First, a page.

Published July 29, 2008
As a member of an Air National Guard unit with potential for worldwide deployment on short notice, the following information will aid in making a family separation more manageable.
1. Too often, family members deny the possibility of duty separation, and pretend it is not going to happen. This denial can be emotionally harmful. Once separation occurs, they are likely to find themselves unprepared. It is much healthier for families to face issues directly and become better prepared to positively address the life style changes brought about by separation. Adequate preparation for all family members is the key to minimizing the problems that will inevitably arise during a duty separation. Sometimes families avoid talking about things that bother or worry them. They are afraid that talking about things will make matters worse. In reality, open discussion provides family members the opportunity to clarify potential misunderstandings, get a better idea of what is expected, work out solutions to identified problems, and to better prepare themselves for the coming separation.
2. Having a sense of control over events is a
significant moderator of the stress associated with separation. We all desire some sense of control even in the face of uncontrollable situations. Feeling no control over a situation can lead to characteristics of learned helplessness. The perception of even some control can be enough to lessen most negative responses and become a base for building positive coping behaviors. An individual's appraisal of upcoming events as being highly stressful or undesirable but manageable will significantly influence their coping level. That appraisal is related to the degree to which individuals feel that they have adequate knowledge, coping skills, social support, and some control over future events. Preparation for coming events, especially undesirable events, can greatly alter a person's attitude. Therefore, the importance of education and preparation cannot be overstated. To be forewarned is to be forearmed.
3. Single parents and dual career military couples face the same reality. They may experience even greater stress and responsibility during preparation of the separation. No other parent remains at home and, therefore, separation takes on an increasingly stressful dimension.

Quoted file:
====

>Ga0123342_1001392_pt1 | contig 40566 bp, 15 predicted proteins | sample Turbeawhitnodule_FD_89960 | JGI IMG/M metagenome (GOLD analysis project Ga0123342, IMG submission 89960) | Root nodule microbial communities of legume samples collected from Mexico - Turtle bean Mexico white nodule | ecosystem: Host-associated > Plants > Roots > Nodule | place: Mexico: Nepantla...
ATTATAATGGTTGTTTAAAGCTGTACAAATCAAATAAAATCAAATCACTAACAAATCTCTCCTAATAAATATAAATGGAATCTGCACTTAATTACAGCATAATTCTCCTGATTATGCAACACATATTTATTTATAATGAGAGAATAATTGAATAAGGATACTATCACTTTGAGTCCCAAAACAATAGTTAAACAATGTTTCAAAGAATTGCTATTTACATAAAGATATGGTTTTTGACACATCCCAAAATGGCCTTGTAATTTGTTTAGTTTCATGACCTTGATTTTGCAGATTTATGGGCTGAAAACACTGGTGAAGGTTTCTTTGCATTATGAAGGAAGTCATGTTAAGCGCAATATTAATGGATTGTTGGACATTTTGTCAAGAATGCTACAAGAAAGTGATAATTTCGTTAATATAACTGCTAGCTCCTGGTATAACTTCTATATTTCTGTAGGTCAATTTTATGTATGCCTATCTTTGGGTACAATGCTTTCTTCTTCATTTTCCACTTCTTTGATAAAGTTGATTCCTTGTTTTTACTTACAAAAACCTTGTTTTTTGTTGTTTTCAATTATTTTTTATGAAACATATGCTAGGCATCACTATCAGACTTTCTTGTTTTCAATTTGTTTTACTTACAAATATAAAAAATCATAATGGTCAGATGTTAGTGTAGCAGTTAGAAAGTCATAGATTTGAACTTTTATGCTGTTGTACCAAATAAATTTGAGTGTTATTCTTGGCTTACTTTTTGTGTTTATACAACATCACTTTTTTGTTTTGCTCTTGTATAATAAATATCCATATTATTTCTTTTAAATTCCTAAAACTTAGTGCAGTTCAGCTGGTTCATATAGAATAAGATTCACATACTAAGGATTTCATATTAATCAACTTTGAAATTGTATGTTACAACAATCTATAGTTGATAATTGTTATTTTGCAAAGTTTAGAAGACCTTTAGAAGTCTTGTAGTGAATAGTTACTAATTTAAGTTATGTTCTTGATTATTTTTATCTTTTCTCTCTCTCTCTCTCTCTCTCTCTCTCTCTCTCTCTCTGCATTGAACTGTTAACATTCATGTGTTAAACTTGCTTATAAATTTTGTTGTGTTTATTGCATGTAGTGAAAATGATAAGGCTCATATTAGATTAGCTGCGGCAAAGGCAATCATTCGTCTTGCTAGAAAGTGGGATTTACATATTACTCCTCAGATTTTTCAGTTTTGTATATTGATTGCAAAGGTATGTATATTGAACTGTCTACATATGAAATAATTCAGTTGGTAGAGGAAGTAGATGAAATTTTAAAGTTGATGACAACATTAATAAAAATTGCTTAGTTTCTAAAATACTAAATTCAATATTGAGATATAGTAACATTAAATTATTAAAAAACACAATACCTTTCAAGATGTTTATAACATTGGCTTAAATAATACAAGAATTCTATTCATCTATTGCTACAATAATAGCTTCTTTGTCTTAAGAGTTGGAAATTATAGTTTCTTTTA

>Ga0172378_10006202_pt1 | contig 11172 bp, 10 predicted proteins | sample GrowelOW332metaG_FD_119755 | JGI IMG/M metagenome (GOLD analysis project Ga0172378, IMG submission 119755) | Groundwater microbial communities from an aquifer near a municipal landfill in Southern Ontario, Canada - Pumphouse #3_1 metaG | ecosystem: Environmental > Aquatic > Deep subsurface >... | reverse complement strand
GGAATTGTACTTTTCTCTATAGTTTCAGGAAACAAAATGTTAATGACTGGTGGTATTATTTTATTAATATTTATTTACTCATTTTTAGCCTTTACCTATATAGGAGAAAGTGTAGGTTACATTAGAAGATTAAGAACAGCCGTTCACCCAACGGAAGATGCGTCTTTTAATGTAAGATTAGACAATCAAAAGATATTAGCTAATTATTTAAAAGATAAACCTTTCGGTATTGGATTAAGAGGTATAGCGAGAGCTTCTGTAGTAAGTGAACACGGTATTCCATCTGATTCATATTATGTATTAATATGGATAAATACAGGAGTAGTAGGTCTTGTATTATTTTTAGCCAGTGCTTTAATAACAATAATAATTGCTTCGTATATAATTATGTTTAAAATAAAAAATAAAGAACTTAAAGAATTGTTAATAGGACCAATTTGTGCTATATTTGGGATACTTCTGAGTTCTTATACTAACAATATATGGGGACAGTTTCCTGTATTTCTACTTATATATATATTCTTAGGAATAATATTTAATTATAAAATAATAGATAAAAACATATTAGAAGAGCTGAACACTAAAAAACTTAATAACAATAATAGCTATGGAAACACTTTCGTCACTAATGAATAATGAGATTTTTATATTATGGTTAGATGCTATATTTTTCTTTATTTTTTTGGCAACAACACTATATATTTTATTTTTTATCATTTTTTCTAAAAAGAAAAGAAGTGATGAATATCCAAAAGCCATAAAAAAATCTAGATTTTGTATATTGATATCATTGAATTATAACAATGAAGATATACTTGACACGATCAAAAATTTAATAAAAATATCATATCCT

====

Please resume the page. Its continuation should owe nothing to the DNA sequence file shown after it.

4. There is a difference between being ready "to go," and ready "to part." Being ready "to go" means having your duffel bag packed, all shots up to date, and other duty essential preparations completed. Being ready "to part" from your spouse and other family members means being aware of the personal and family issues related to separation, and being prepared to deal as constructively as possible with those issues.
5. Plan ahead. This is one of the keys to a successful family separation. There are many things you can do before you leave. This will prevent your spouse from feeling they have to handle it all alone and you from worrying about all the things left undone.
6. The best place to start is at an assignment or predeployment briefing. Topics discussed are informative ranging from an unclassified intelligence briefing to whom to contact if your allotment or paycheck is late. It will also provide you and your spouse invaluable information about services available through your Guard Family Network and other base agencies.
7. Mark or highlight passages you find particularly interesting or helpful. Some parts you may want to re-read or post on the refrigerator just in case an emergency occurs and you don't have time to find the page you need.
8. Spend an evening with your spouse to discuss the assignment or deployment, how both of you feel, what you worry about, how to handle emergencies, or repair problems, and what you think needs to be done around the house to get things together.
9. Have a "show and tell" day Even if it is the dead of winter, learn how to start and operate the lawn mower. Ask your spouse to show you how to check the oil in the car and where to add brake fluid and transmission fluid. Do you know how much air goes into the tires? How to change a flat tire? Learn these things BEFORE your spouse departs on an assignment or deployment.
10. When the departing spouse is the person who usually does the laundry, cooking, etc., be sure you are comfortable with the appliances within your home. Do a load of laundry. Learning how to sort clothes may save the family from having to wear strange colored underwear. If you are not familiar with commissary shopping and cooking, plan a dinner, make your own shopping list, then prepare a meal for your spouse or family.
11. Use the various tools found on this Web Site.
12. Finally, before departing, make sure the remaining spouse is the one with the keys and checkbook.
So much will depend on your advance preparation. The more you can learn and accomplish before the family separation, the more confident both of you will be when the parting time comes.